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Ireland Trip - Day 9 - Ireland

N 55.19638°, W 07.55178°

http://maps.google.com/maps?q=loc:55.19638%2C-07.55178

We had to cover some ground today as the ferry back to Scotland looms large. In spite of the impending rush, we had a fairly lazy breakfast to try to extend our time as much as we dared in the remoteness of the Connemara. We even stopped at the visitor centre on the way past and it was an entirely different beast today. Post-Easter weekend there was hardly anyone there. It's an elaborate facility and it was good to read a bit about the tough life of the people that historically eeked out an existence living in such a desolate and unforgiving place.

After the bog-trotting, it was all about the drive; we still took in some brilliant scenery though and in spite of the miles the day was not unpleasant. 

A quick mention of the less abundant birds spotted over the past few days both from the cab and whilst generally bumbling around. We've seen a good few siskins, a merlin, linnets in good numbers, a flock of about 20 whooper swans and a good few grey wagtails.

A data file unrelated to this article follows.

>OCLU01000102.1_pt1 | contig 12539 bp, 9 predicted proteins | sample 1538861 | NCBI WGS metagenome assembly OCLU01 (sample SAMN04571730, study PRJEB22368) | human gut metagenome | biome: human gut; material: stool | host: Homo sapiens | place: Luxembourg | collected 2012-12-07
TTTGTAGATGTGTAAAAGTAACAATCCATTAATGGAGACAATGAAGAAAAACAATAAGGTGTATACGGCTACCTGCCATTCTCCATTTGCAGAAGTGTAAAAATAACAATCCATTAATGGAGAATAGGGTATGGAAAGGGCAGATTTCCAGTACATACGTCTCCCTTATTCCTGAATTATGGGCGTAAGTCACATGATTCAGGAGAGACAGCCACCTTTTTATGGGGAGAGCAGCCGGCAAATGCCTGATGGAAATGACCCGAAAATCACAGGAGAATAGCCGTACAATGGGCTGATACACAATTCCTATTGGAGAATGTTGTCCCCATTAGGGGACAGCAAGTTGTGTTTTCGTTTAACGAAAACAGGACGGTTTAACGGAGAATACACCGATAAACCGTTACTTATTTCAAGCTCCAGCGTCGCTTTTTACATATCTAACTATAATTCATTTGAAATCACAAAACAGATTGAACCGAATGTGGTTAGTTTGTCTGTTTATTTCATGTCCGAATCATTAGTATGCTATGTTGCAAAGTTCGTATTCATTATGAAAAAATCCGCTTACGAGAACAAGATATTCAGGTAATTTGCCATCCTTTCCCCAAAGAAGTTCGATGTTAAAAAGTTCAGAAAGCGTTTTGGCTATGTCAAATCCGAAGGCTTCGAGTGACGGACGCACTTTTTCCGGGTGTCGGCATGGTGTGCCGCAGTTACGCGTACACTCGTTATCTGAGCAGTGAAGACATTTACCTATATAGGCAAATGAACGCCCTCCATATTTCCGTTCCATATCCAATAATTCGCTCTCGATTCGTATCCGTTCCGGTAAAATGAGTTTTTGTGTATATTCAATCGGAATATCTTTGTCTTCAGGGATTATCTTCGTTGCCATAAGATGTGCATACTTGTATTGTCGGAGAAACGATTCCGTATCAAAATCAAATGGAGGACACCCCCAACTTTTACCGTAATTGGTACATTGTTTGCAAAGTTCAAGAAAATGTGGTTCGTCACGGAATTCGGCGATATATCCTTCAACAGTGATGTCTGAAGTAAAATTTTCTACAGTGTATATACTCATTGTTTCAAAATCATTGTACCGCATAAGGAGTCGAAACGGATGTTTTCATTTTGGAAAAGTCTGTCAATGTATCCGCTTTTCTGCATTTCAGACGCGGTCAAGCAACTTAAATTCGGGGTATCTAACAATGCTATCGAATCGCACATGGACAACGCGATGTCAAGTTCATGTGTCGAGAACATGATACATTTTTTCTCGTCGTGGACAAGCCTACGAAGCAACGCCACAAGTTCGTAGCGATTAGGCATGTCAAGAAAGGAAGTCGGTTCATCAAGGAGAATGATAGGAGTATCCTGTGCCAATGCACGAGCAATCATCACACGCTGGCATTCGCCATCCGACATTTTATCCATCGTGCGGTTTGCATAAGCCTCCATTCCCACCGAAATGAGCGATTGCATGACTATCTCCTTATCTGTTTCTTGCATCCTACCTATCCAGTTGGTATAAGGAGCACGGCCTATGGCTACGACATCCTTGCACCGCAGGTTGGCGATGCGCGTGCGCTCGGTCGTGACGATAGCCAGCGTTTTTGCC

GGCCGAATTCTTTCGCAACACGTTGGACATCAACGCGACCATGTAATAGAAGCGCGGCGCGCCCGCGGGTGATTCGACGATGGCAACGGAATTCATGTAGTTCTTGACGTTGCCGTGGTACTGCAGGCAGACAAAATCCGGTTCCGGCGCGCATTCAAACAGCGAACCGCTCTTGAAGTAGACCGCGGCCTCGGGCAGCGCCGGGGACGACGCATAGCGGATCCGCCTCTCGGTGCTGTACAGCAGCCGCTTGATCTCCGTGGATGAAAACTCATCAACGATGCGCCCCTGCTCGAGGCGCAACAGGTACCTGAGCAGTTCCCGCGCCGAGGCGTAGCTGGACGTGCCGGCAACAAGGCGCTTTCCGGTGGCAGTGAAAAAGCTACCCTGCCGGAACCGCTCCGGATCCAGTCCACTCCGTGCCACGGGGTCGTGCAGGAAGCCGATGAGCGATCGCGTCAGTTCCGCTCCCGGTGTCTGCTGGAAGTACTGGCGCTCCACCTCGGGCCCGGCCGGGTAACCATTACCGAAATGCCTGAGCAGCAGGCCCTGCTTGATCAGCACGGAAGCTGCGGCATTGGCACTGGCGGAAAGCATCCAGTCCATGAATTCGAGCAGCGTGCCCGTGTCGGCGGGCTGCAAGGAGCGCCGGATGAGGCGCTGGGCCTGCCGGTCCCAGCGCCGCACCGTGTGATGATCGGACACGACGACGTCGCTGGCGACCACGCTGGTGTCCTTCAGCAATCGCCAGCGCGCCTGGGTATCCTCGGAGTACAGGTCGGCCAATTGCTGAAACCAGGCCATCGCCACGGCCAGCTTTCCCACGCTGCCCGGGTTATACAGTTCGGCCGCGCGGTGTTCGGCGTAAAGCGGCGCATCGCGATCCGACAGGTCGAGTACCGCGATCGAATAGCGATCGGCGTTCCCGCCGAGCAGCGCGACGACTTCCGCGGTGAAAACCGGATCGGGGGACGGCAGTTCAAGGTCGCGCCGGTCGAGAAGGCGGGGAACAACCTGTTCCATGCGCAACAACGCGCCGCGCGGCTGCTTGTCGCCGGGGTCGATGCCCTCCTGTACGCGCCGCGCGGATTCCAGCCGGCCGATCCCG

Tonight's overnighting spot is a strange place (coordinates) on Dunree Head. It's an abandoned fortification with lots of buildings and a collection of artillery exhibits that's seemingly half semi-natural museum and half adventure playground. There's a visitor centre and coffee shop but all was closed on our (quite late) arrival. A pity, really as it looks like it's worth exploring.

The views out to sea and over Lough Swilly and beyond to the Atlantic from the head are brilliant and I spent what remained of daylight just gazing out. I didn't see anything rare but did see a porpoise and hundreds of sea birds. Ravens also live here. It was interesting to see groups of a out a dozen razorbills swimming and then diving in tight formation, presumably corralling fish. The attendant gull and gannet feuds when the razorbills resurfaced seemed to indicate it was a pretty effective hunting strategy.

One ingenious thing we came across on the road was a countdown timer on  temporary roadworks traffic lights. Whilst the lights were showing red, the amber light displayed how many seconds it would be before the lights turned in our favour. I'm not quite sure why, but it makes being held at a roadworks red a much more tolerable experience.

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